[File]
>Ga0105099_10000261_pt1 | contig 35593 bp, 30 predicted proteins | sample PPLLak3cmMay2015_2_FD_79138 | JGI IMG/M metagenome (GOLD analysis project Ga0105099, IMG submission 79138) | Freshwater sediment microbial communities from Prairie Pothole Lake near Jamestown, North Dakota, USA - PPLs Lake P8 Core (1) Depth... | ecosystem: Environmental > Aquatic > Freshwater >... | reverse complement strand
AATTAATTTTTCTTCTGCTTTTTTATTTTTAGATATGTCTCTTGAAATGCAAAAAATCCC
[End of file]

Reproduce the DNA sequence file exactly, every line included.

>Ga0105099_10000261_pt1 | contig 35593 bp, 30 predicted proteins | sample PPLLak3cmMay2015_2_FD_79138 | JGI IMG/M metagenome (GOLD analysis project Ga0105099, IMG submission 79138) | Freshwater sediment microbial communities from Prairie Pothole Lake near Jamestown, North Dakota, USA - PPLs Lake P8 Core (1) Depth... | ecosystem: Environmental > Aquatic > Freshwater >... | reverse complement strand
AATTAATTTTTCTTCTGCTTTTTTATTTTTAGATATGTCTCTTGAAATGCAAAAAATCCC